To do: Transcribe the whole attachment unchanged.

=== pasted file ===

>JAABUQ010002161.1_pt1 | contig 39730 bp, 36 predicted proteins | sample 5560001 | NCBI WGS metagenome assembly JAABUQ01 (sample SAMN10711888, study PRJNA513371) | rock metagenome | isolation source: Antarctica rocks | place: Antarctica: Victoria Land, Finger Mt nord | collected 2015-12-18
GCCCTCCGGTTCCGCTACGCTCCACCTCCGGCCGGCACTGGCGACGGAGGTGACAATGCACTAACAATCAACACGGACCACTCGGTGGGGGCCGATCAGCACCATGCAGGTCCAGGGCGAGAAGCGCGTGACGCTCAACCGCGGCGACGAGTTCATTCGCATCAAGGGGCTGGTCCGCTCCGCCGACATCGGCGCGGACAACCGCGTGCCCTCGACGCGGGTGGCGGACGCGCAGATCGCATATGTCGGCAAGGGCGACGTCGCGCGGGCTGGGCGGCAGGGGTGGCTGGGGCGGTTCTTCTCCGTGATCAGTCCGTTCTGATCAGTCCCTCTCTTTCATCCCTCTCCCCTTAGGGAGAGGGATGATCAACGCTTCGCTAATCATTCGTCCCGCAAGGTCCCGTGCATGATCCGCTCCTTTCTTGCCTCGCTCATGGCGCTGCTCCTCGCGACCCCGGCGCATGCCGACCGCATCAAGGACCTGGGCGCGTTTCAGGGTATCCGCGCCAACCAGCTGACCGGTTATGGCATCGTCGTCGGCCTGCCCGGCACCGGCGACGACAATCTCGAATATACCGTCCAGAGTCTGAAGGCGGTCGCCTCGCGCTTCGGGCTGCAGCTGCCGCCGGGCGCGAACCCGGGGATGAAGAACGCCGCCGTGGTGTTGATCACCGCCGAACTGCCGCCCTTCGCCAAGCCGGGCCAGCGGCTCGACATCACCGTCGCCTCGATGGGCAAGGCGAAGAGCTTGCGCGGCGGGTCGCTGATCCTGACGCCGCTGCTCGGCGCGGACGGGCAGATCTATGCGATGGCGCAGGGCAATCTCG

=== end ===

>JAABUQ010002161.1_pt1 | contig 39730 bp, 36 predicted proteins | sample 5560001 | NCBI WGS metagenome assembly JAABUQ01 (sample SAMN10711888, study PRJNA513371) | rock metagenome | isolation source: Antarctica rocks | place: Antarctica: Victoria Land, Finger Mt nord | collected 2015-12-18
GCCCTCCGGTTCCGCTACGCTCCACCTCCGGCCGGCACTGGCGACGGAGGTGACAATGCACTAACAATCAACACGGACCACTCGGTGGGGGCCGATCAGCACCATGCAGGTCCAGGGCGAGAAGCGCGTGACGCTCAACCGCGGCGACGAGTTCATTCGCATCAAGGGGCTGGTCCGCTCCGCCGACATCGGCGCGGACAACCGCGTGCCCTCGACGCGGGTGGCGGACGCGCAGATCGCATATGTCGGCAAGGGCGACGTCGCGCGGGCTGGGCGGCAGGGGTGGCTGGGGCGGTTCTTCTCCGTGATCAGTCCGTTCTGATCAGTCCCTCTCTTTCATCCCTCTCCCCTTAGGGAGAGGGATGATCAACGCTTCGCTAATCATTCGTCCCGCAAGGTCCCGTGCATGATCCGCTCCTTTCTTGCCTCGCTCATGGCGCTGCTCCTCGCGACCCCGGCGCATGCCGACCGCATCAAGGACCTGGGCGCGTTTCAGGGTATCCGCGCCAACCAGCTGACCGGTTATGGCATCGTCGTCGGCCTGCCCGGCACCGGCGACGACAATCTCGAATATACCGTCCAGAGTCTGAAGGCGGTCGCCTCGCGCTTCGGGCTGCAGCTGCCGCCGGGCGCGAACCCGGGGATGAAGAACGCCGCCGTGGTGTTGATCACCGCCGAACTGCCGCCCTTCGCCAAGCCGGGCCAGCGGCTCGACATCACCGTCGCCTCGATGGGCAAGGCGAAGAGCTTGCGCGGCGGGTCGCTGATCCTGACGCCGCTGCTCGGCGCGGACGGGCAGATCTATGCGATGGCGCAGGGCAATCTCG